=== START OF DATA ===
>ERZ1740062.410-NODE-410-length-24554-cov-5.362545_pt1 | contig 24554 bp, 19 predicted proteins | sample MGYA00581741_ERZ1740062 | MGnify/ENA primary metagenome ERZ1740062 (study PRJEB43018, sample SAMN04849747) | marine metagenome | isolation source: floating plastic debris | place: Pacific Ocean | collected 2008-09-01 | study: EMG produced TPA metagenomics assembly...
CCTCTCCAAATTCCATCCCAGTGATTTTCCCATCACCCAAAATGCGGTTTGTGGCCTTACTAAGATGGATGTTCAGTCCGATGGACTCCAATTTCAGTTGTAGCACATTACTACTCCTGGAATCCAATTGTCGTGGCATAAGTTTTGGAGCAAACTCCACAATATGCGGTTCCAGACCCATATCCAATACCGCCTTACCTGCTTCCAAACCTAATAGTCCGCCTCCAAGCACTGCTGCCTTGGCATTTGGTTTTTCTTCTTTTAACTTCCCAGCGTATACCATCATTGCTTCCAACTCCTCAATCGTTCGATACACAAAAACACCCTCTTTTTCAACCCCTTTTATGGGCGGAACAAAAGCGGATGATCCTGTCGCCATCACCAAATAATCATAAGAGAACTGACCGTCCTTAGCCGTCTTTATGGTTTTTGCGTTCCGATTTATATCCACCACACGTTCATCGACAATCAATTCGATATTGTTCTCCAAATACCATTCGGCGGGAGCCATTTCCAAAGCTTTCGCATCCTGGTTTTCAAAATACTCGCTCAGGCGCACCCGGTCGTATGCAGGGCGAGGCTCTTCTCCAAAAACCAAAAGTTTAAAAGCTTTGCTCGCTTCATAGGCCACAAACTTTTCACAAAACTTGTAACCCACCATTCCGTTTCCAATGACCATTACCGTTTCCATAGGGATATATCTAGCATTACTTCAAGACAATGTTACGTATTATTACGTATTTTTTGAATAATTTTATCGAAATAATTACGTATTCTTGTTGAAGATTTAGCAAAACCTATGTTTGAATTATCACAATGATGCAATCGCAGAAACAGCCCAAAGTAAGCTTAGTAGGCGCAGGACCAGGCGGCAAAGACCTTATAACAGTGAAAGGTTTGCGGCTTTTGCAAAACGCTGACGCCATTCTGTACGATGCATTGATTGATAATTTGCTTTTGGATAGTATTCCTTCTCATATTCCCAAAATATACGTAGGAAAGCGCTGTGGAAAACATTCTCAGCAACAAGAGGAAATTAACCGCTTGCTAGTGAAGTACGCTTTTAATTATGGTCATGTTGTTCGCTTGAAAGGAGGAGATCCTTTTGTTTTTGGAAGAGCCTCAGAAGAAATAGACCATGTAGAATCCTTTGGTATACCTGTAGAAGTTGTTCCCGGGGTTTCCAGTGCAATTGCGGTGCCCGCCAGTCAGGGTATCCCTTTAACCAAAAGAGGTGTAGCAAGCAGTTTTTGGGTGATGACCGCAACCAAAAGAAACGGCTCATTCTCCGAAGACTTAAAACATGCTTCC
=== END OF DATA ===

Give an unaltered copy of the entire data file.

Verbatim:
>ERZ1740062.410-NODE-410-length-24554-cov-5.362545_pt1 | contig 24554 bp, 19 predicted proteins | sample MGYA00581741_ERZ1740062 | MGnify/ENA primary metagenome ERZ1740062 (study PRJEB43018, sample SAMN04849747) | marine metagenome | isolation source: floating plastic debris | place: Pacific Ocean | collected 2008-09-01 | study: EMG produced TPA metagenomics assembly...
CCTCTCCAAATTCCATCCCAGTGATTTTCCCATCACCCAAAATGCGGTTTGTGGCCTTACTAAGATGGATGTTCAGTCCGATGGACTCCAATTTCAGTTGTAGCACATTACTACTCCTGGAATCCAATTGTCGTGGCATAAGTTTTGGAGCAAACTCCACAATATGCGGTTCCAGACCCATATCCAATACCGCCTTACCTGCTTCCAAACCTAATAGTCCGCCTCCAAGCACTGCTGCCTTGGCATTTGGTTTTTCTTCTTTTAACTTCCCAGCGTATACCATCATTGCTTCCAACTCCTCAATCGTTCGATACACAAAAACACCCTCTTTTTCAACCCCTTTTATGGGCGGAACAAAAGCGGATGATCCTGTCGCCATCACCAAATAATCATAAGAGAACTGACCGTCCTTAGCCGTCTTTATGGTTTTTGCGTTCCGATTTATATCCACCACACGTTCATCGACAATCAATTCGATATTGTTCTCCAAATACCATTCGGCGGGAGCCATTTCCAAAGCTTTCGCATCCTGGTTTTCAAAATACTCGCTCAGGCGCACCCGGTCGTATGCAGGGCGAGGCTCTTCTCCAAAAACCAAAAGTTTAAAAGCTTTGCTCGCTTCATAGGCCACAAACTTTTCACAAAACTTGTAACCCACCATTCCGTTTCCAATGACCATTACCGTTTCCATAGGGATATATCTAGCATTACTTCAAGACAATGTTACGTATTATTACGTATTTTTTGAATAATTTTATCGAAATAATTACGTATTCTTGTTGAAGATTTAGCAAAACCTATGTTTGAATTATCACAATGATGCAATCGCAGAAACAGCCCAAAGTAAGCTTAGTAGGCGCAGGACCAGGCGGCAAAGACCTTATAACAGTGAAAGGTTTGCGGCTTTTGCAAAACGCTGACGCCATTCTGTACGATGCATTGATTGATAATTTGCTTTTGGATAGTATTCCTTCTCATATTCCCAAAATATACGTAGGAAAGCGCTGTGGAAAACATTCTCAGCAACAAGAGGAAATTAACCGCTTGCTAGTGAAGTACGCTTTTAATTATGGTCATGTTGTTCGCTTGAAAGGAGGAGATCCTTTTGTTTTTGGAAGAGCCTCAGAAGAAATAGACCATGTAGAATCCTTTGGTATACCTGTAGAAGTTGTTCCCGGGGTTTCCAGTGCAATTGCGGTGCCCGCCAGTCAGGGTATCCCTTTAACCAAAAGAGGTGTAGCAAGCAGTTTTTGGGTGATGACCGCAACCAAAAGAAACGGCTCATTCTCCGAAGACTTAAAACATGCTTCC